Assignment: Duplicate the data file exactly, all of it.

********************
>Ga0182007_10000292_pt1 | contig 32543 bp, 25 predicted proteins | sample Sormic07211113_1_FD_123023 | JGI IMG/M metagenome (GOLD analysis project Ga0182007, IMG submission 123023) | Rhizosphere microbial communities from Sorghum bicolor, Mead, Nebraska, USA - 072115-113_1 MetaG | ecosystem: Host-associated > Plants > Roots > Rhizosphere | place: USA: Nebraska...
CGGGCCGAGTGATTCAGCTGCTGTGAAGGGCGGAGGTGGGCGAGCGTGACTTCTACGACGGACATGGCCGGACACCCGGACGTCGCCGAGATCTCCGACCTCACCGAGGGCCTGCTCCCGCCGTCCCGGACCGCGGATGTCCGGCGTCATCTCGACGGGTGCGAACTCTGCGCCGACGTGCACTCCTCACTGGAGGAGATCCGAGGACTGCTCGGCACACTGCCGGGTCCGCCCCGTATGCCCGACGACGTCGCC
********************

>Ga0182007_10000292_pt1 | contig 32543 bp, 25 predicted proteins | sample Sormic07211113_1_FD_123023 | JGI IMG/M metagenome (GOLD analysis project Ga0182007, IMG submission 123023) | Rhizosphere microbial communities from Sorghum bicolor, Mead, Nebraska, USA - 072115-113_1 MetaG | ecosystem: Host-associated > Plants > Roots > Rhizosphere | place: USA: Nebraska...
CGGGCCGAGTGATTCAGCTGCTGTGAAGGGCGGAGGTGGGCGAGCGTGACTTCTACGACGGACATGGCCGGACACCCGGACGTCGCCGAGATCTCCGACCTCACCGAGGGCCTGCTCCCGCCGTCCCGGACCGCGGATGTCCGGCGTCATCTCGACGGGTGCGAACTCTGCGCCGACGTGCACTCCTCACTGGAGGAGATCCGAGGACTGCTCGGCACACTGCCGGGTCCGCCCCGTATGCCCGACGACGTCGCC